“Christian reformism arose originally from the ability of its advocates to contrast the Old Testament with the New. The cobbled-together ancient Jewish books had an ill-tempered and implacable and bloody and provincial god, who was probably more frightening when he was in a good mood (the classic attribute of the dictator). Whereas the cobbled-together books of the last two thousand years contained handholds for the hopeful, and references to meekness, forgiveness, lambs and sheep, and so forth. This distinction is more apparent than real, since it is only in the reported observations of Jesus that we find any mention of hell and eternal punishment. The god of Moses would brusquely call for other tribes, including his favorite one, to suffer massacre and plague and even extirpation, but when the grave closed over his victims he was essentially finished with them unless he remembered to curse their succeeding progeny. Not until the advent of the Prince of Peace do we hear of the ghastly idea of further punishing and torturing the dead. First presaged by the rantings of John the Baptist, the son of god is revealed as one who, if his milder words are not accepted straightaway, will condemn the inattentive to everlasting fire. This has provided texts for clerical sadists ever since, and features very lip-smackingly in the tirades of Islam.”

“[T]o believe in a god is in one way to express a willingness to believe in anything. Whereas to reject the belief is by no means to profess belief in nothing.”

Chapter Fourteen: There Is No “Eastern” Solution


  • The term "faith" can refer to any belief that is not based on evidence or reason, including religious beliefs and political ideologies.
  • Many Eastern religions, such as Buddhism and Hinduism, have been used to justify violence and oppression throughout history.
  • The idea of a "holy land" or "sacred text" can be used to exclude and marginalize certain groups of people.
  • Religious leaders have a history of making baseless assumptions and using emotional appeals to manipulate their followers.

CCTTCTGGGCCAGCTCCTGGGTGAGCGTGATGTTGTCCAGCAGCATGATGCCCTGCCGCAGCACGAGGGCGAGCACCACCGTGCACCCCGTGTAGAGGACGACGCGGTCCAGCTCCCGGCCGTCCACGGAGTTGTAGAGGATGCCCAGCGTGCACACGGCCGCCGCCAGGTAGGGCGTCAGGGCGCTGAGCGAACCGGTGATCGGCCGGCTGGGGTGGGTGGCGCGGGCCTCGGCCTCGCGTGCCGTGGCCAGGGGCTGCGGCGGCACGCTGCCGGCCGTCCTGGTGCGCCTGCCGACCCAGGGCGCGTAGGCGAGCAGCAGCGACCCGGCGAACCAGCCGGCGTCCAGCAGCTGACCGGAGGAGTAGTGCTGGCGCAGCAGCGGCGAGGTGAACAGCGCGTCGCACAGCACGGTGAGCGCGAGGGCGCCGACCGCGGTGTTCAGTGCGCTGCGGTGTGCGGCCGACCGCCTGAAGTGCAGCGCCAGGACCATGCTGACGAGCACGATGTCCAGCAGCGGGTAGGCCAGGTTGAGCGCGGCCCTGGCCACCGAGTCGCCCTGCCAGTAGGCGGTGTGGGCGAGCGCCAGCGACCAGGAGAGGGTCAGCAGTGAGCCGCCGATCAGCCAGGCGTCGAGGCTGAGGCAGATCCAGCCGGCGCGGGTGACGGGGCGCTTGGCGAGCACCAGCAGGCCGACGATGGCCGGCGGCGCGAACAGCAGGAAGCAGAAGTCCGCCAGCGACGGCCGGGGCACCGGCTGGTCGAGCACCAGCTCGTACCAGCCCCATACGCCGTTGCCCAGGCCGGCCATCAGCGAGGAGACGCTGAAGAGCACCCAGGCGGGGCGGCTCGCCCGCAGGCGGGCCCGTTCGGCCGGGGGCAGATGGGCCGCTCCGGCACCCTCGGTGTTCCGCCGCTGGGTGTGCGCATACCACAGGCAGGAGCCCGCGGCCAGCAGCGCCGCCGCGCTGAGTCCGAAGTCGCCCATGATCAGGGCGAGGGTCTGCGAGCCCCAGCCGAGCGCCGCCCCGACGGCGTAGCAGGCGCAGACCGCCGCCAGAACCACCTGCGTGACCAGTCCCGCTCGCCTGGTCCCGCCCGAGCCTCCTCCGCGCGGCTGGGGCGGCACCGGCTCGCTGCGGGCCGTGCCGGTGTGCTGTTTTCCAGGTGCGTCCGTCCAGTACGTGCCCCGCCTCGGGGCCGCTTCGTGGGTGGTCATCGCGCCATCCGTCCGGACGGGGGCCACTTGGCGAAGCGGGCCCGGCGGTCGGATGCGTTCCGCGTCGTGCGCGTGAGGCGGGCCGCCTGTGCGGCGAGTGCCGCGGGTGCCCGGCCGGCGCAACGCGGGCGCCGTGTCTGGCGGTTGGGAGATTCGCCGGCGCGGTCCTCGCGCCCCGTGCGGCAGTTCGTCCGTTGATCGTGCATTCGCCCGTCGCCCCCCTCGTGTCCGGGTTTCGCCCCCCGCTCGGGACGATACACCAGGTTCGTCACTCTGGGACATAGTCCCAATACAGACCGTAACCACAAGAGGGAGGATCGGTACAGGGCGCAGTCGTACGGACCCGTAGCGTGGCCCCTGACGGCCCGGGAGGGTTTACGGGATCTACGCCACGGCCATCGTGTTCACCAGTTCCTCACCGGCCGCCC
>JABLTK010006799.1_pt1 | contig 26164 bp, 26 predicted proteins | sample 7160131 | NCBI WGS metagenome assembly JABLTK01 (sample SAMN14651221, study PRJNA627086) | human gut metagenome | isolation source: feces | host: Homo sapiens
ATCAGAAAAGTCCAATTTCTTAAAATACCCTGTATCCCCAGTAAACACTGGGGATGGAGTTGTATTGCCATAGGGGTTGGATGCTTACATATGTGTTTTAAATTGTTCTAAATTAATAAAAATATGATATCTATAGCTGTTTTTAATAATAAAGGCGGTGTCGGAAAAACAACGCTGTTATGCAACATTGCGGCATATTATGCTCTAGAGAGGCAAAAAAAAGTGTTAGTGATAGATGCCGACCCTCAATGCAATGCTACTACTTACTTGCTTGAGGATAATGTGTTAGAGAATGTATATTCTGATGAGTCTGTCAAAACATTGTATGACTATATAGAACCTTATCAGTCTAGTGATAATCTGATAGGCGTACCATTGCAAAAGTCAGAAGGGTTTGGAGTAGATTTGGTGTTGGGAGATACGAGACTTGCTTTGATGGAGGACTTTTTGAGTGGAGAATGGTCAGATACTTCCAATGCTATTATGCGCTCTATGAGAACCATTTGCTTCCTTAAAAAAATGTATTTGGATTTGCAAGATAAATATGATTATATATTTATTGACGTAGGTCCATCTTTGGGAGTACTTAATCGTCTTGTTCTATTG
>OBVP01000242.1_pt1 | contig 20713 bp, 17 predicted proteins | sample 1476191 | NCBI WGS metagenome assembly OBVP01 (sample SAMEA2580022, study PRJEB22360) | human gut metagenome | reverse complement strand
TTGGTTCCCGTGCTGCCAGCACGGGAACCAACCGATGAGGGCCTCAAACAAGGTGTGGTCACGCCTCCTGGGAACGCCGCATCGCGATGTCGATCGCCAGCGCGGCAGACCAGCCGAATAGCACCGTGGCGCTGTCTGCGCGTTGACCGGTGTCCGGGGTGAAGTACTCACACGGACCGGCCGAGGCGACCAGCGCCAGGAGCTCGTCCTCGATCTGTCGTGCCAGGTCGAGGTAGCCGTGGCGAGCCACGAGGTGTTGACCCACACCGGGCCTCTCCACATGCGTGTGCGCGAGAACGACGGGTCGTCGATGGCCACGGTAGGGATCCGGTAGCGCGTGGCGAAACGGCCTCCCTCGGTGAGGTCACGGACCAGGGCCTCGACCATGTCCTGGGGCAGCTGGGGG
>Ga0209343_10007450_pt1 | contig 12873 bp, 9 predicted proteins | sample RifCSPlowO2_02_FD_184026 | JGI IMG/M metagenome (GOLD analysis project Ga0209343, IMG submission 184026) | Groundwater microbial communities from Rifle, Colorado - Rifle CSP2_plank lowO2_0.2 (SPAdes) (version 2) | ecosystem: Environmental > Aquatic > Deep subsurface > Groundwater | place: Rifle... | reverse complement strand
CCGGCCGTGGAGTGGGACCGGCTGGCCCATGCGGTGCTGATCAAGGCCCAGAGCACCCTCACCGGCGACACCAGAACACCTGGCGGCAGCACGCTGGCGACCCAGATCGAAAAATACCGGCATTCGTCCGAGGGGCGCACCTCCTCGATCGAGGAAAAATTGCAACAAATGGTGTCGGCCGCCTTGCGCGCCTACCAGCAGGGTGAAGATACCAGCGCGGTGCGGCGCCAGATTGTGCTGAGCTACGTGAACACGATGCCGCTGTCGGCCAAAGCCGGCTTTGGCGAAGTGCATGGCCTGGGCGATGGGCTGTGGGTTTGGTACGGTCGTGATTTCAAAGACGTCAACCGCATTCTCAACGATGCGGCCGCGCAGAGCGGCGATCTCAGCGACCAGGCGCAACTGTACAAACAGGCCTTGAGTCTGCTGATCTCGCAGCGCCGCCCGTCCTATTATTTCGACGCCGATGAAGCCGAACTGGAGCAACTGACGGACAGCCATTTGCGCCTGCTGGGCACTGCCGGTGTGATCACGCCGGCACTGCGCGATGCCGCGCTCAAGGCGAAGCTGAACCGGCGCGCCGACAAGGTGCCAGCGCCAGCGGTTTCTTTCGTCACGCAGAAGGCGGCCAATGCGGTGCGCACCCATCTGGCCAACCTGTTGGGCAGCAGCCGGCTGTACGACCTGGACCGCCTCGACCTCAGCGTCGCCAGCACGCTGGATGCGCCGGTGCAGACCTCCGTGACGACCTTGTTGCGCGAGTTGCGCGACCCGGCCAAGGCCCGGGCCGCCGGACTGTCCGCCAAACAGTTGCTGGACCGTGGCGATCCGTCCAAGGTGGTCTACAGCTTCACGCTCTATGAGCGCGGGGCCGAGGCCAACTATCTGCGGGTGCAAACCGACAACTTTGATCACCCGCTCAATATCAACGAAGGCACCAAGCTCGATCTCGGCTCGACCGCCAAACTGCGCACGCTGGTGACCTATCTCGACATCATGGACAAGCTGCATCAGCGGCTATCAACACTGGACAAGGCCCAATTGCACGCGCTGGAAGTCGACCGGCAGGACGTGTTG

• The concept of "faith" can lead individuals to abandon critical thinking and rational inquiry, making them more susceptible to manipulation and deceit.

Chapter Fifteen: Religion as an Original Sin


  • The idea that humans bear original sin, which requires redemption through Jesus's sacrifice, is a fundamental tenet of Christianity but is morally problematic as it collectivizes guilt and implies that humans are responsible for events they had no control over.
  • The concept of eternal punishment for sins committed in this life is immoral and unjust, as it goes against the idea of free will and individual responsibility.
  • Religions often impose impossible or immoral rules on their followers, such as forbidding thoughts or actions that are natural and essential to human beings, leading to hypocrisy, spiritual police states, or both.
  • The rule against lending money at interest is an example of a rule that attempts to restrict human initiative but is impossible to obey without causing economic harm.
  • The concept of free will raises the question of who devised the rules that humans must follow but also must not, such as those regarding sexuality, and whether these rules have any true scriptural authority.


“The essential principle of totalitarianism is to make laws that are impossible to obey.”

Chapter Sixteen: Is Religion Child Abuse?


  • Religion has historically played a significant role in shaping attitudes toward sexuality and reproduction.
  • The Bible contains numerous instances of genital mutilation, including male circumcision and female infibulation.
  • The religious justifications for these practices include fulfilling a covenant with god, ensuring ethnic solidarity, and weakening the sexual organs to reduce pleasure and promote chastity.
  • The practice of male circumcision has been defended on the basis of hygiene and health benefits, but these claims have been debunked by modern medicine.
  • Religion has also played a role in promoting sexual repression and taboos, such as the prohibition against masturbation, which have caused harm and suffering to individuals throughout history.
  • The Catholic Church's handling of child abuse scandals is an example of the harm that can result when those in positions of power and authority are allowed to control vulnerable populations without accountability.


“Nothing proves the man-made character of religion as obviously as the sick mind that designed hell.”

Chapter Seventeen: An Objection Anticipated: The Last-Ditch “Case” Against Secularism


  • Totalitarian regimes, whether secular or religious, seek to replace religion and offer a total solution for all aspects of life.
  • Religion's emphasis on blind faith and submission can lead to authoritarian and even totalitarian tendencies.
  • Anti-Semitism has been closely linked with totalitarianism and religion, as various groups have sought to justify their exclusion or persecution of Jews based on biblical or racial grounds.
  • The Dutch Reformed Church in South Africa's support for apartheid is an example of how religious institutions have played a role in enforcing racist ideologies and totalitarian regimes.
  • The connection between religion, racism, and totalitarianism persists today, with examples such as the Islamic State and its interpretation of sharia law as a justification for extreme violence and oppression.